The SOC urges all residents to read the full draft of the study (https://imageserv2.team-logic.com/mediaLibrary/8/rehoboth_lakes_report-draft_1.pdf) which includes Understanding Lake Gerar and Silver Lake, Research and Literature on Shoreline Buffers and Ordinances, and specific recommendations on improving the health of Silver Lake.   The audio recording of the meeting (www.cityofrehoboth.com, go to Meetings & Events calendar, select Sept 10 Joint Meeting, click on audio) provides an exact report on all the discussion.

While many problems exist, the most pressing are the lack of clear ownership of Silver Lake and the failure to recognize and understand how Silver Lake functions as a stormwater management system for much of the city, and how actions of all city residents affect the quality and condition of the lake.

Specific immediate recommendations to improve Silver Lake include:

  • Dredging of west end of Silver Lake (will result in most immediate improvement in Lake)
  • Establishing a joint public-private “task force” of the jurisdictions surrounding Silver Lake to establish a long-term improvement and preservation plan
  • Requesting through the Office of State Planning a Preliminary Land Use Service (PLUS) review of this report
  • Reduction of contaminants entering the stormwater system through continuous public education and the promotion of methods that will reduce runoff
  • Amend City Code to establish a “No Build Buffer” for all properties within the City that border on Silver Lake or Lake Gerar

A small group of Commissioners was established to begin work on the recommendations: Mayor Cooper and City Commissioner Gossett, Planning Commission Chair Littleton, Vice Chair Mellen and Secretary Markert.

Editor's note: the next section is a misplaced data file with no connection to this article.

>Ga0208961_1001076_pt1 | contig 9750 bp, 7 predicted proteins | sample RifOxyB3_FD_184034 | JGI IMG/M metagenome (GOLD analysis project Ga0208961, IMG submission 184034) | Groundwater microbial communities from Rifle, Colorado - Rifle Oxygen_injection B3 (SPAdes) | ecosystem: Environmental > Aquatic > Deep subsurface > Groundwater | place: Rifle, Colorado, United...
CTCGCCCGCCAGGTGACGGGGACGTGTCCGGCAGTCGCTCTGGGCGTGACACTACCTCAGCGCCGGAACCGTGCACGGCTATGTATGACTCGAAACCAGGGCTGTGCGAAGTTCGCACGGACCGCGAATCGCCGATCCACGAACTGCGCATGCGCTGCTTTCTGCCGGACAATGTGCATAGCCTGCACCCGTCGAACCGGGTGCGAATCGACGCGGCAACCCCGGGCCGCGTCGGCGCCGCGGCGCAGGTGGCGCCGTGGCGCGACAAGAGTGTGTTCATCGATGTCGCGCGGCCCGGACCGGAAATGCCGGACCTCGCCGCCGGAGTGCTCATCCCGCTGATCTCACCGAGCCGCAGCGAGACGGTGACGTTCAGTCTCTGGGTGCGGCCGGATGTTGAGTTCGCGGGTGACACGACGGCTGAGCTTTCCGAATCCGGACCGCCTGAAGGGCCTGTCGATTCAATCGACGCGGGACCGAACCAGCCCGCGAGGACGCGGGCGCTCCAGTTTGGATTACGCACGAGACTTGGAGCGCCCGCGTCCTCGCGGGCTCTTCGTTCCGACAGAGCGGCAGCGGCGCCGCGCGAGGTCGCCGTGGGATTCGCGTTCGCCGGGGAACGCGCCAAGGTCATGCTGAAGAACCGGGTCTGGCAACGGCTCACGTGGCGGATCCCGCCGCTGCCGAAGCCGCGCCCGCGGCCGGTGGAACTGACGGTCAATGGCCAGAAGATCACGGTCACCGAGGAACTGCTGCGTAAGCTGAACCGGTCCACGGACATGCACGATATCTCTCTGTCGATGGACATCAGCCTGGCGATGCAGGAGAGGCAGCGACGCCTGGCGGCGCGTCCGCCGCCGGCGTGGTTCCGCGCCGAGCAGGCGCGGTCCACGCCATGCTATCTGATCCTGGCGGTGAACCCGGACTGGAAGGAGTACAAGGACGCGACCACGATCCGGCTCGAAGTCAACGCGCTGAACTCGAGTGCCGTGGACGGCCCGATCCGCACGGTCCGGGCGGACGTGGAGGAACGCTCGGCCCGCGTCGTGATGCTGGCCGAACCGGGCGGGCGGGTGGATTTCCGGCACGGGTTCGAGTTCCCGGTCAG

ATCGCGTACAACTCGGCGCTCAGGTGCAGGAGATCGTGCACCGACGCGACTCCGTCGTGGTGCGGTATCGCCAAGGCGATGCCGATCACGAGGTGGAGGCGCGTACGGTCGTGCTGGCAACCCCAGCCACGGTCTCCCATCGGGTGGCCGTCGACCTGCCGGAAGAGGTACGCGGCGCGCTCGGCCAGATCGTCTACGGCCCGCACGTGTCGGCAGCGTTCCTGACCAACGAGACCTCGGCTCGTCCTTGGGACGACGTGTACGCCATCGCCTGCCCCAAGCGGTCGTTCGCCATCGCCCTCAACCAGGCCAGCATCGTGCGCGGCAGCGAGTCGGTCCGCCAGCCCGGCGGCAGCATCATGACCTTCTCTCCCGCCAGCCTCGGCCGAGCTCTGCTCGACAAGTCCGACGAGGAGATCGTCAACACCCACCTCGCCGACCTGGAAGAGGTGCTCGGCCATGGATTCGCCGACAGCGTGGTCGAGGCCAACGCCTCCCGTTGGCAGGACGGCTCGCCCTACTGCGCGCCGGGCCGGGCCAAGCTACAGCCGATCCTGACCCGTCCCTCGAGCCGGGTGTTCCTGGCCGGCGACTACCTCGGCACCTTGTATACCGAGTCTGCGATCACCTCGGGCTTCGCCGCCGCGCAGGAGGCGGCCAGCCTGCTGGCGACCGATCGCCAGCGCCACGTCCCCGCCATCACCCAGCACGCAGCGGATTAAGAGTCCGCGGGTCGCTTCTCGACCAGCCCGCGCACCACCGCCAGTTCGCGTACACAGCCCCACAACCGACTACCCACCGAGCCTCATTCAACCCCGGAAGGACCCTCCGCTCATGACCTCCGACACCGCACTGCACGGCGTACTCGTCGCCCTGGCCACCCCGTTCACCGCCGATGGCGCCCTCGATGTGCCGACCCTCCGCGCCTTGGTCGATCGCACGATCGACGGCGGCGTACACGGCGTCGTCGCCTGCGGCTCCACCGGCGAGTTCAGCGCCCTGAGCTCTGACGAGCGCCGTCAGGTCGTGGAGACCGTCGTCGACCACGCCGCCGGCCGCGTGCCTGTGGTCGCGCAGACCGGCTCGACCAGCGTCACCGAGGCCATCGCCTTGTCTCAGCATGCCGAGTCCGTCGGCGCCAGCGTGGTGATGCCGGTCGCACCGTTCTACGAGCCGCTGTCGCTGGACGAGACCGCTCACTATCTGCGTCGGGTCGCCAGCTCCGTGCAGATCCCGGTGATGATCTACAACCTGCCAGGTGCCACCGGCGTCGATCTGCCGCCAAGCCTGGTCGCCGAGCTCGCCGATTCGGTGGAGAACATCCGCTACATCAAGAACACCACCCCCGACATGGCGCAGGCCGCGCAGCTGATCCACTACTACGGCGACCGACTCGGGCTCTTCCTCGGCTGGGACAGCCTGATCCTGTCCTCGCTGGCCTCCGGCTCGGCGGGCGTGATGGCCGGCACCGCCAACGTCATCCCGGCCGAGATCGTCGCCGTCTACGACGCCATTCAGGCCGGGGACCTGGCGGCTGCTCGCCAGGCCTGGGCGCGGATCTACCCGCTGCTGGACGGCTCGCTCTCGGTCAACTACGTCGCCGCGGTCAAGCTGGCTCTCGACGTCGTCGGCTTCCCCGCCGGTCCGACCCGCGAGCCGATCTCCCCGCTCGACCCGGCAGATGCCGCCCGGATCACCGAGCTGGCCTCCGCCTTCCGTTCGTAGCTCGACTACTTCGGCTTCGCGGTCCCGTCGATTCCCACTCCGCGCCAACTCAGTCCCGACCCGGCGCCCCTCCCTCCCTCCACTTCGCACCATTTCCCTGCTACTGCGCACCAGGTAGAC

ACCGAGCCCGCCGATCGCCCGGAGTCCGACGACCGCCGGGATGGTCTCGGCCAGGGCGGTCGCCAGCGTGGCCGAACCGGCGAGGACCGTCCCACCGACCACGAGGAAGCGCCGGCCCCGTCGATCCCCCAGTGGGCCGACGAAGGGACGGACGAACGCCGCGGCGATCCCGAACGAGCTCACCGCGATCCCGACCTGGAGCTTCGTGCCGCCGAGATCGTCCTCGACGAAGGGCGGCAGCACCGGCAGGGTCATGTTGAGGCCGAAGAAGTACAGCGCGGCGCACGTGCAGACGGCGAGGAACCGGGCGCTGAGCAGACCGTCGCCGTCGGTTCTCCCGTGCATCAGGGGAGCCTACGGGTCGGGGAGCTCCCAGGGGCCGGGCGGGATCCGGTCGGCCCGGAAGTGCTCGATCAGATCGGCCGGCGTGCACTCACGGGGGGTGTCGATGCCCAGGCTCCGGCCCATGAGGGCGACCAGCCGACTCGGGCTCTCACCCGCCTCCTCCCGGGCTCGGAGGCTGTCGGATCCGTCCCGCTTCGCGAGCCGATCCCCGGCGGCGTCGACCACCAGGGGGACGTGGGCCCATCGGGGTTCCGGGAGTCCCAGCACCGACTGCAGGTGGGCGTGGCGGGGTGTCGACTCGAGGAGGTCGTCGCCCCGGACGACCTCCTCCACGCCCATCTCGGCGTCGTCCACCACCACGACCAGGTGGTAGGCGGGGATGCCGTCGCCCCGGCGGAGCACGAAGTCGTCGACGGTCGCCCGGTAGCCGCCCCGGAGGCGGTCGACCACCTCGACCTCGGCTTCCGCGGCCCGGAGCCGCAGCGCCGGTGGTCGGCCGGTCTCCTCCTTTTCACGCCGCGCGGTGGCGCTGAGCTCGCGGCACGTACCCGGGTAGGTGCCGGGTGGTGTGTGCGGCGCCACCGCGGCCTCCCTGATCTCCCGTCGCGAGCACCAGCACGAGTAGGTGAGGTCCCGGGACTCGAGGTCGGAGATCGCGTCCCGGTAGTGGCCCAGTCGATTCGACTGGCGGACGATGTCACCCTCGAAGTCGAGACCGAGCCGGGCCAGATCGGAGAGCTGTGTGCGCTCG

The Mayor and City Commissioners thanked the entire Planning Commission for its preparation of such an excellent report. Commissioner Gossett summarized with praise for “a meaningful work, and incredible statement about our heritage.”

 

Joint workshop meeting scheduled for September 10, 2012

There will be a joint workshop of the Rehoboth Beach City Commission and Planning Commission at 9:00 a.m. on September 10 in the Commissioners' Room of City Hall. The agenda is to discuss the draft report of the Planning Commission to the City Commission regarding steps which can be taken to improve the health of the City's lakes, especially Silver Lake.

 

It is not anticipated there will be public comment* taken at this meeting, but it is extremely important that the citizens of Rehoboth learn more about the City's lakes and understand how their actions impact the health of the lakes. As such, the report has been prepared with that intent.

*Mayor Cooper has indicated that time permitting, public comment will be welome.

Once the report is finalized and ordinances drafted, there will be additional meetings and public hearings to discuss any proposed ordinances.

The draft report and attachments may be read on the City 's website at http://www.cityofrehoboth.com, clicking on “Ongoing Business and Studies” on the left side of the City’s homepage and scroiling down to “Lake Health Measures” or going to: https://imageserv2.team-logic.com/mediaLibrary/8/rehoboth_lakes_report-draft_1.pdf


Buffers, site-plan review among suggested changes

By Ryan Mavity | Sep 07, 2012
Cape Gazette Sept 7, 2012
Photo by: Ryan Mavity Silver Lake will be the main topic of discussion at a joint meeting of the Rehoboth Beach commissioners and planning commission, Monday, Sept. 10.

Rehoboth Beach — The Rehoboth Beach commissioners and planning commission are set to hold a joint workshop, 9 a.m., Monday, Sept. 10, at City Hall to discuss moving forward with ordinances to protect the city's lakes.